11 min read

Computer and software programs are useful because they do a lot of laborious work very fast and can also do multiple things at once. We want our programs to be able to do multiple things simultaneously, and the success of a programming language can depend on how easy it is to write and understand multitasking programs.

Concurrency and parallelism are two terms that are bound to come across often when looking into multitasking and are often used interchangeably. However, they mean two distinctly different things.

In this article, we will look at how concurrency and parallelism work in Go using simple examples for better understanding. Let’s get started!

This article is an excerpt from a book ‘Distributed Computing with Go’ written by V.N. Nikhil Anurag.

The standard definitions given on the Go blog are as follows:

  • Concurrency: Concurrency is about dealing with lots of things at once. This means that we manage to get multiple things done at once in a given period of time. However, we will only be doing a single thing at a time. This tends to happen in programs where one task is waiting and the program decides to run another task in the idle time. In the following diagram, this is denoted by running the yellow task in idle periods of the blue task.
  • Parallelism: Parallelism is about doing lots of things at once. This means that even if we have two tasks, they are continuously working without any breaks in between them. In the diagram, this is shown by the fact that the green task is running independently and is not influenced by the red task in any manner:
Concurrency and parallelism

It is important to understand the difference between these two terms. Let’s look at a few concrete examples to further elaborate upon the difference between the two.

Concurrency

Let’s look at the concept of concurrency using a simple example of a few daily routine tasks and the way we can perform them.

Imagine you start your day and need to get six things done:

  • Make hotel reservation
  • Book flight tickets
  • Order a dress
  • Pay credit card bills
  • Write an email
  • Listen to an audiobook

The order in which they are completed doesn’t matter, and for some of the tasks, such as  writing an email or listening to an audiobook, you need not complete them in a single sitting. Here is one possible way to complete the tasks:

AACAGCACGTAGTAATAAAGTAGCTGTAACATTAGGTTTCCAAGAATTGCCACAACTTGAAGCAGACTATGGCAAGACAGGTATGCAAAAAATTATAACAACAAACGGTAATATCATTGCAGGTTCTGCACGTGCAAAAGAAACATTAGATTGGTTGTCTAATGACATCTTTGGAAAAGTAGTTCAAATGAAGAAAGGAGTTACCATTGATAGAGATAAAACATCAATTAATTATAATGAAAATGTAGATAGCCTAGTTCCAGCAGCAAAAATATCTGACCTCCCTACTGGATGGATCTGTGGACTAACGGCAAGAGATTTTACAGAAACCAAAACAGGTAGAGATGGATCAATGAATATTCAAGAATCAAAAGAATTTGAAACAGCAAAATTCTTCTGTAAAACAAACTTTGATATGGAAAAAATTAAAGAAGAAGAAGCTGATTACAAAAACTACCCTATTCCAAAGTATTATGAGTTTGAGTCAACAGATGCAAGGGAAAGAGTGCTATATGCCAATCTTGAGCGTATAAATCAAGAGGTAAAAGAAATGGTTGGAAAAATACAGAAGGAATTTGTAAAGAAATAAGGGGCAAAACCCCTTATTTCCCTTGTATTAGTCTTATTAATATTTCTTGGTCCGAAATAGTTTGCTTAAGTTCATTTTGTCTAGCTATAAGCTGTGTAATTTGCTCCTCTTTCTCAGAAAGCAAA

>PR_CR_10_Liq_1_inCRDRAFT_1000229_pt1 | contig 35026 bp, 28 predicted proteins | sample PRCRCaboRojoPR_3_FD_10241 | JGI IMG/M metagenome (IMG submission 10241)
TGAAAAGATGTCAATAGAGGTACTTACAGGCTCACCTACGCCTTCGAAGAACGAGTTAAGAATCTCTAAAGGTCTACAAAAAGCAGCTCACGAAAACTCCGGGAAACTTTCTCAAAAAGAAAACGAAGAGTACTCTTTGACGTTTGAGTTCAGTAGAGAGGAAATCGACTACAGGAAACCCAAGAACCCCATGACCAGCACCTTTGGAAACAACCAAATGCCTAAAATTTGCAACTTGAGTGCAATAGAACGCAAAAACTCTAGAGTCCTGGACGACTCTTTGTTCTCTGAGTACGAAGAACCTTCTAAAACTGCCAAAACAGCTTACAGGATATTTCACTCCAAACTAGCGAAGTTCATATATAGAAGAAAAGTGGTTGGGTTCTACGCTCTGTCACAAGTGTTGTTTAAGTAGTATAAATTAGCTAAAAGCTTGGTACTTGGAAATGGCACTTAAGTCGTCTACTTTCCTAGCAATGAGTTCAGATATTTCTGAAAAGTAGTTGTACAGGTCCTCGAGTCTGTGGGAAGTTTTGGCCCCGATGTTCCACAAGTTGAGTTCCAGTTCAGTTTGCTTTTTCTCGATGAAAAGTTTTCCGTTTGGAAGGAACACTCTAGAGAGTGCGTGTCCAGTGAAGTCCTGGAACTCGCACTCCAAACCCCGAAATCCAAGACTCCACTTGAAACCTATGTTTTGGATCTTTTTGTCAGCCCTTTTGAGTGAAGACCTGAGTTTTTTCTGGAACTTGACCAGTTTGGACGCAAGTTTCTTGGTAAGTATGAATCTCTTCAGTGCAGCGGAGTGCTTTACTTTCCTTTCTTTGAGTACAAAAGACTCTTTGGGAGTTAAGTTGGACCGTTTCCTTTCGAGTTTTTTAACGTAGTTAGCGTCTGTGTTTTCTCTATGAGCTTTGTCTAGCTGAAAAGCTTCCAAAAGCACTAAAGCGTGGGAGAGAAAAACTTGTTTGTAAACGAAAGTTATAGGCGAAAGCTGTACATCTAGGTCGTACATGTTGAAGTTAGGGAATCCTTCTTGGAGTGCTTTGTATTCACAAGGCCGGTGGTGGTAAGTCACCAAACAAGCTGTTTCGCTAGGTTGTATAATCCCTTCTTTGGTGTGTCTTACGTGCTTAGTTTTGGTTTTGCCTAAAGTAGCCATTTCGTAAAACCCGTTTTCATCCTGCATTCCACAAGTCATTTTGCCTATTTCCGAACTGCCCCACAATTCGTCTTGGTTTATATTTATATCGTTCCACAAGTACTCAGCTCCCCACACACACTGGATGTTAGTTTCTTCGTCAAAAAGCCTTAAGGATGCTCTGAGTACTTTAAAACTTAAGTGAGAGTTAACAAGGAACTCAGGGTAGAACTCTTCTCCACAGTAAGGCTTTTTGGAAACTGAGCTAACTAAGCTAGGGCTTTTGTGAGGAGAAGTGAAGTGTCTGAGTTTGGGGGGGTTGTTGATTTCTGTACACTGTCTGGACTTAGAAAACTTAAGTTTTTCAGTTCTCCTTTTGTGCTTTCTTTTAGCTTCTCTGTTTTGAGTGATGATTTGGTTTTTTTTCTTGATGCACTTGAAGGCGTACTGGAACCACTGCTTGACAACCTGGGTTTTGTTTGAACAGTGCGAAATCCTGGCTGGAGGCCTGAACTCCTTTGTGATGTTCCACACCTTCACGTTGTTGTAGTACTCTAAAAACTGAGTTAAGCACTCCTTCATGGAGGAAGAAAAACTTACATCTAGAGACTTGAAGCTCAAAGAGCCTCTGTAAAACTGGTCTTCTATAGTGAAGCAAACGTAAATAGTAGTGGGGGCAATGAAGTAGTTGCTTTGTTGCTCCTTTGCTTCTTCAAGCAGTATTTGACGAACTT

1. Order a dress.
  2. Write one-third of the email.
  3. Make hotel reservation.
  4. Listen to 10 minutes of audiobook.
  5. Pay credit card bills.
  6. Write another one-third of the email.
  7. Book flight tickets.
  8. Listen to another 20 minutes of audiobook.
  9. Complete writing the email.
  10. Continue listening to audiobook until you fall asleep.

In programming terms, we have executed the above tasks concurrently. We had a complete day and we chose particular tasks from our list of tasks and started to work on them. For certain tasks, we even decided to break them up into pieces and work on the pieces between other tasks.

We will eventually write a program which does all of the preceding steps concurrently, but let’s take it one step at a time. Let’s start by building a program that executes the tasks sequentially, and then modify it progressively until it is purely concurrent code and uses goroutines. The progression of the program will be in three steps:

  1. Serial task execution.
  2. Serial task execution with goroutines.
  3. Concurrent task execution.

Code overview

The code will consist of a set of functions that print out their assigned tasks as completed. In the cases of writing an email or listening to an audiobook, we further divide the tasks into more functions. This can be seen as follows:

  • writeMail, continueWritingMail1, continueWritingMail2
  • listenToAudioBook, continueListeningToAudioBook